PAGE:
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First time over-under buyer with questions

1298 Views 9 Replies 1 Participant Last post by  ShotgunPro
New to over-under shotguns, and am looking for a 20 or 12 gauge to do a little bit of clay shooting. I've shot my friend's Beretta 390 semi-auto, and while it was nice and could double as a bird gun, I'm pretty realistic and know I'd do just clay (live on property with access to a bajillion pheasant, quail and dove yet have no desire to hunt....but my friends sure like it!) hence the interest in an over-under. Plus the "safety" factor of being able to tell my nephews and new shooters in the family "okay, you have two shells, and when it's open it cannot fire" is a plus. Yes, I know the finger is the best safety along with proper training but for this specific clay gun this is a good feature.

Anyway, in terms of brands what's a good solid company that won't break the bank but won't leave me high and dry with poor quality and horrific customer service? I know often times you get what you pay for but are there any hidden gems?
Avoid Stoeger or TriStar? Cabelas and the like have them on sale all the time for around $350 brand new, who knows what Wal-Mart has them at.

Just pony up for a good semi auto and be realistic about the care and safety of owning such a firearm?

My friends say it's a matter of time until I own several shotguns just like how the handgun addiction took hold of me. I know, I know, but for the first-time clay buy, what do you say? Thank you in advance.
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Good stack barrels aren't cheap. I would belly up and go with a Browning. Not cheap but you can get your money back out of it.
The cheapest O/U I would ever buy would be an older CZ or Huglu. I have a CZ Canvasback from about 4 years ago that is a beautiful Turkish gun. The current Canvasbacks aren't nearly as nice - dull wood and dull finish. Mine has really nice walnut and deep rich bluing.

Off the rack, I'll echo what ST said. A baseline Benelli Citori will roun right around a grand, and will be a solid gun that looks and shoots well.

You can buy a Mossberg Silver Reserve, or Stoeger Condor for $500 or less, but they're really not even half the gun a $1000 Benelli is. You're ALWAYS going to have the econo gun in your group, and if you get serious about clays you're going to want to upgrade pretty quick. And if you're not planning on shooting a lot of clays, then you probably don't need an O/U to begin with.

You may want to spend $600 on a semi-auto and be done with it. No offense to anyone who went to WalMart and bought a Mossberg SR. My opinion is worth the price you paid to read it.
Depending upon your budget you can find a good, used Browning (not Benelli) Citori or 525 clays for under a grand. Or something along the lines of a Ruger or entrance grade Beretta would be in that same ballpark.

Another brand to consider would be something like an SKB as they run equal to or lower than a comparable Browning or Beretta and are very well made guns that will last a lifetime or more. You might even fine an Ithica O/U, which was made by SKB and get a little fancier engraving and wood for less money.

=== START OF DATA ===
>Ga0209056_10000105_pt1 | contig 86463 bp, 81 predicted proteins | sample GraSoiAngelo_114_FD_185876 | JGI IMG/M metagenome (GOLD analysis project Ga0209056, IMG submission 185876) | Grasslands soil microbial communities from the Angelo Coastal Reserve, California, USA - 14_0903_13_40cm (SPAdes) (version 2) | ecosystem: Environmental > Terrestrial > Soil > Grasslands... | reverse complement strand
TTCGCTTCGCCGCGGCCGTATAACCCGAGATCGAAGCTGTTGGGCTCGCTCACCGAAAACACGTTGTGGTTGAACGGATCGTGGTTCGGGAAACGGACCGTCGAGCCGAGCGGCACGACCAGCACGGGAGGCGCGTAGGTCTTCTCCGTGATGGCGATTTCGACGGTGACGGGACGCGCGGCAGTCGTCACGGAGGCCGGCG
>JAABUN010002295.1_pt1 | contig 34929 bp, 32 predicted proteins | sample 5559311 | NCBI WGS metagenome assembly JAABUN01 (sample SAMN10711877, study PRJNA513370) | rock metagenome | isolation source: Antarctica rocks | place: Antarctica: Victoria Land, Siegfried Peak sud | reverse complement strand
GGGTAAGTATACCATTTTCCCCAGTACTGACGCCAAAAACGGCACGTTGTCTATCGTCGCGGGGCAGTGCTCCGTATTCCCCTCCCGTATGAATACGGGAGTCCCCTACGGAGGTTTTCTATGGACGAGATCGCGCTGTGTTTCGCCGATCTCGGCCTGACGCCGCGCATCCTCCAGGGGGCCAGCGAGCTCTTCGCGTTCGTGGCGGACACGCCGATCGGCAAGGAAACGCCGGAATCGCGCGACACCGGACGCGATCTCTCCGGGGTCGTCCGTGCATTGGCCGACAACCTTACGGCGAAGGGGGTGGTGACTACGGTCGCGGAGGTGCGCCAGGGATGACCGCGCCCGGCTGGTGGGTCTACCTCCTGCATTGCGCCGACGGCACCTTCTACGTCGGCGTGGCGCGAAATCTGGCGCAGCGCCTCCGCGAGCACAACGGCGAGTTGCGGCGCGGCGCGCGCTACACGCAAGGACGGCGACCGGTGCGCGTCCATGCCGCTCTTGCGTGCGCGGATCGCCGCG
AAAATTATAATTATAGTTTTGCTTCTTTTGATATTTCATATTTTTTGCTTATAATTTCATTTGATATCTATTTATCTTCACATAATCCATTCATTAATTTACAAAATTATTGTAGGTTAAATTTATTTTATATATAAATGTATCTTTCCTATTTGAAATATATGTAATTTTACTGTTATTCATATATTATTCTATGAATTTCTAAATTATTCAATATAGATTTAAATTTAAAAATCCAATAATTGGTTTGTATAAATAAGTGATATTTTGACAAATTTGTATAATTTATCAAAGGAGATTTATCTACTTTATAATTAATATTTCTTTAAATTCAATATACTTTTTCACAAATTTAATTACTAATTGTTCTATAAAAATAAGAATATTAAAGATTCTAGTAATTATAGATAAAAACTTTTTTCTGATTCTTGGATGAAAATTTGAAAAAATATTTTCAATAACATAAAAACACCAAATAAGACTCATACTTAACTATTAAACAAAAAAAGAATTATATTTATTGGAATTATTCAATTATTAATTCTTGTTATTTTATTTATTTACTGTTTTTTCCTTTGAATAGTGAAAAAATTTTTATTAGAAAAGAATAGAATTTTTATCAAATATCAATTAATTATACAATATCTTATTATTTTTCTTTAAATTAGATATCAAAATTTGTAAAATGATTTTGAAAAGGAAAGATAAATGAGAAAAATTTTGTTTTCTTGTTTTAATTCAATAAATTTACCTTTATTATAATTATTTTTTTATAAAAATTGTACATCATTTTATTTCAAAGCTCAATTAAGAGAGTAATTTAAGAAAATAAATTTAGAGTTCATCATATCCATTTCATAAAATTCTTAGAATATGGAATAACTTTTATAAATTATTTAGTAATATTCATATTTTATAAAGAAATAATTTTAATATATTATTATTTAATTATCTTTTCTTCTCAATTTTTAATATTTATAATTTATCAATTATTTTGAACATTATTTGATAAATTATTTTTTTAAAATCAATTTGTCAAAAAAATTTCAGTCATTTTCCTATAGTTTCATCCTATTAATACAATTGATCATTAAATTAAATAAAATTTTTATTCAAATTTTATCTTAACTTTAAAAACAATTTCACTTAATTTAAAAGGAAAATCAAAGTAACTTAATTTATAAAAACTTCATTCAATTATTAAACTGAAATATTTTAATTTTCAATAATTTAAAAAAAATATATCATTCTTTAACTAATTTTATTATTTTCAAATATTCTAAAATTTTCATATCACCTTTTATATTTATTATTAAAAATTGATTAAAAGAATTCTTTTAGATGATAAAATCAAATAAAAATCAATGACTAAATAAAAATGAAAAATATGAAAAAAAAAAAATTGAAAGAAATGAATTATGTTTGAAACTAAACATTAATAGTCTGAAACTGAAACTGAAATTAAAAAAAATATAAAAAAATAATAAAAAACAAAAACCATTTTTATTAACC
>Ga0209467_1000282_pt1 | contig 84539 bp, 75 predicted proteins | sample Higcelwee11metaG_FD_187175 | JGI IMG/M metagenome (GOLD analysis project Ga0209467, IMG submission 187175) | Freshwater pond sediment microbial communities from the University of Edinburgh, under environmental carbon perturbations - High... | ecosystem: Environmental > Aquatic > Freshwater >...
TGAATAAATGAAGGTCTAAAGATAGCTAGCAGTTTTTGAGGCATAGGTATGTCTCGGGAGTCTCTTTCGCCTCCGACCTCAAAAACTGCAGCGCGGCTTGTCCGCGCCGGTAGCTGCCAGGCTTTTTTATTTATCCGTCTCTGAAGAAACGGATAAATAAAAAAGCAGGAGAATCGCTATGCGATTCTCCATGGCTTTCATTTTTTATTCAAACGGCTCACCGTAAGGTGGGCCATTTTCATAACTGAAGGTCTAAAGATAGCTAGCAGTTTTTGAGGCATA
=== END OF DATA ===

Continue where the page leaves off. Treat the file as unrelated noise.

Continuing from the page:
Thanks for all the info. In the past few days or week I've read and spoken to many people locally, and everything is echoed from the few replies here.

CDNN has a few good deals on Turkish-made CZ/Huglu for around $500-$750 and a few Brownings and Berettas around $1099 and up. I've swung a few of the same models in local stores, but I have yet to buy. Why?

New thread coming up...
Depending upon your budget you can find a good, used Browning (not Benelli) Citori .
See, Apex has my back. Browning, not Benelli. Duh. A buddy just bought an SBE2 so I had Benelli on the brain I guess.
A little over a year ago when I started wingshooting I needed a "do-everything" gun for skeet, clays, and trap. (Little did I know how addictive pheasant/chukkar hunting would be... you're friends are right).

After considering some of the budget guns, I broke down and bought a 28" 12ga Browning Citori Lightning Classic from CDNN for $1399 (they have the same gun on sale now for $1299). It has slightly upgraded wood and a silver-colored engraved receiver. They are a really attractive gun and have a top-notch reputation for quality and durability.

I quickly learned that the fit of the shotgun is really important when wingshooting. You shoot where you look and really don't "aim" the gun like you would a handgun or rifle. If the gun doesn't fit you, you won't shoot well. Before you buy, see if some of your friends will let you try some different guns. At my club, I was able to try a bunch of different brands and found that I shot the Browning Citori Lightning (field) and Ruger Red Label the best. It made my decision much easier.

Now that I've been shooting a little and have a some familiarity with wingshooting I can shoulder a gun and have a general idea if it fits well enough to shoot.
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Another CZ/Huglu supporter. I bought my first O/U a few years ago after years of upland hunting with a Mossy pump. I also wanted the highest quality I could get without breaking the bank, but knew nothing about O/U shotguns. A local FFL that I know and trust pointed me toward the CZ line. Then one day I stumbled on a lightly used Huglu (what is now imported as the CZ Mallard). For $400, I got a great field gun that I use for hunting and clays. My buddy owns a Beretta 686, and even he likes my CZ.
Stoeger is now made by or owned by Benelli, in face I'm getting one tomorrow. It's the 599.99 or mid price range one. Going to use it for trap and if I'm lucky pheasant.
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